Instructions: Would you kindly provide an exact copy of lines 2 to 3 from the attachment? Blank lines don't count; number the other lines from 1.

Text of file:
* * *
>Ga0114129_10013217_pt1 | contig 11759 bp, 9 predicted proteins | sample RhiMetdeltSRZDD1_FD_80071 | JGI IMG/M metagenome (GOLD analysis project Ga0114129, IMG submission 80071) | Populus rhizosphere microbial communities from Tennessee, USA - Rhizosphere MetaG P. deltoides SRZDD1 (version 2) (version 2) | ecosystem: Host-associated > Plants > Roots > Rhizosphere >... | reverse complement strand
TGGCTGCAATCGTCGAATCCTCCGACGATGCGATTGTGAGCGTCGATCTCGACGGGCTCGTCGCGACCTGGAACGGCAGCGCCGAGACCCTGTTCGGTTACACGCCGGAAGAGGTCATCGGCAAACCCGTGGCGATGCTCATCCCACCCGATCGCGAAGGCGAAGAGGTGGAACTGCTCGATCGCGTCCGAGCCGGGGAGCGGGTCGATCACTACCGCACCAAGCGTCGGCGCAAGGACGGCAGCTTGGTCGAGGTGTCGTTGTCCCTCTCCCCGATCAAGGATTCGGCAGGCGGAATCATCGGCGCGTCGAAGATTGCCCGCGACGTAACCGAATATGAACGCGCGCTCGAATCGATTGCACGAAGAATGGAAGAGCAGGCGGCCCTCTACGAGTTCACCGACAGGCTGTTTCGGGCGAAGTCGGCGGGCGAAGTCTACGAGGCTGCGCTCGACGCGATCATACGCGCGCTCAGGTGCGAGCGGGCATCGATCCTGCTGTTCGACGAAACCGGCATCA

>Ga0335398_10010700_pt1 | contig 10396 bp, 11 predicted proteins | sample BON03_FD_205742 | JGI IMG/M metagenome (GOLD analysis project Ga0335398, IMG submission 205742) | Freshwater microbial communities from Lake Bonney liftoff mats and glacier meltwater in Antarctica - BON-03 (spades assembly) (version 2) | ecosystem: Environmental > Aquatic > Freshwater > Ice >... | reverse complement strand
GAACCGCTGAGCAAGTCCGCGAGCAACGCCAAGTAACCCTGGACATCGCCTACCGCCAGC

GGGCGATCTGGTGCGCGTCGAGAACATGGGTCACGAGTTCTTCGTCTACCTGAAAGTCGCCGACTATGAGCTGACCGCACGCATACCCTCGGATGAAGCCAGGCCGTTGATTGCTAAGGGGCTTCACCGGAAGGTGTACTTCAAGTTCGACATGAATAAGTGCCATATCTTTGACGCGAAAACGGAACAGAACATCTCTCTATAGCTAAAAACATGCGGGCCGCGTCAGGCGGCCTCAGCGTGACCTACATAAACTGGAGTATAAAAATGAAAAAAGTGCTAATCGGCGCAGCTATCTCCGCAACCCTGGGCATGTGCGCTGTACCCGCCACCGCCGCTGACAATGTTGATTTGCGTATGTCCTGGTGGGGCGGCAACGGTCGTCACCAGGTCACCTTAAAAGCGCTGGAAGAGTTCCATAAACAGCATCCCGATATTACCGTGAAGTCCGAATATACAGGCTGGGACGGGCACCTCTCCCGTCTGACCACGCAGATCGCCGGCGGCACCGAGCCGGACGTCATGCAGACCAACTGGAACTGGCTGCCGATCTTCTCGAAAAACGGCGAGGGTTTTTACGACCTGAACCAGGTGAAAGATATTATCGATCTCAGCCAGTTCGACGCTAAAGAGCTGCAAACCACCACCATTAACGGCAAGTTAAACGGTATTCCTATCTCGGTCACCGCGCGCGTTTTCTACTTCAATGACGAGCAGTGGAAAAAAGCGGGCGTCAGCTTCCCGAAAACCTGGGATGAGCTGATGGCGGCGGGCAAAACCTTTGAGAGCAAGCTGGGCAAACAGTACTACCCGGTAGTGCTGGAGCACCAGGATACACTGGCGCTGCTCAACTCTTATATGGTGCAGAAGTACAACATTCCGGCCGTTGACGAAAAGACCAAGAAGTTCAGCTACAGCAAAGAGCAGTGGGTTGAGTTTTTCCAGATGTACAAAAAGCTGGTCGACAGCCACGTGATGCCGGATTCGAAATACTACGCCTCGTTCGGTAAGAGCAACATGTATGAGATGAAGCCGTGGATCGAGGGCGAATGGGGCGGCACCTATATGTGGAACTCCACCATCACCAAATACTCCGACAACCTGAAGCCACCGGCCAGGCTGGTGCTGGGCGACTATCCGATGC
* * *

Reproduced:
TGGCTGCAATCGTCGAATCCTCCGACGATGCGATTGTGAGCGTCGATCTCGACGGGCTCGTCGCGACCTGGAACGGCAGCGCCGAGACCCTGTTCGGTTACACGCCGGAAGAGGTCATCGGCAAACCCGTGGCGATGCTCATCCCACCCGATCGCGAAGGCGAAGAGGTGGAACTGCTCGATCGCGTCCGAGCCGGGGAGCGGGTCGATCACTACCGCACCAAGCGTCGGCGCAAGGACGGCAGCTTGGTCGAGGTGTCGTTGTCCCTCTCCCCGATCAAGGATTCGGCAGGCGGAATCATCGGCGCGTCGAAGATTGCCCGCGACGTAACCGAATATGAACGCGCGCTCGAATCGATTGCACGAAGAATGGAAGAGCAGGCGGCCCTCTACGAGTTCACCGACAGGCTGTTTCGGGCGAAGTCGGCGGGCGAAGTCTACGAGGCTGCGCTCGACGCGATCATACGCGCGCTCAGGTGCGAGCGGGCATCGATCCTGCTGTTCGACGAAACCGGCATCA

>Ga0335398_10010700_pt1 | contig 10396 bp, 11 predicted proteins | sample BON03_FD_205742 | JGI IMG/M metagenome (GOLD analysis project Ga0335398, IMG submission 205742) | Freshwater microbial communities from Lake Bonney liftoff mats and glacier meltwater in Antarctica - BON-03 (spades assembly) (version 2) | ecosystem: Environmental > Aquatic > Freshwater > Ice >... | reverse complement strand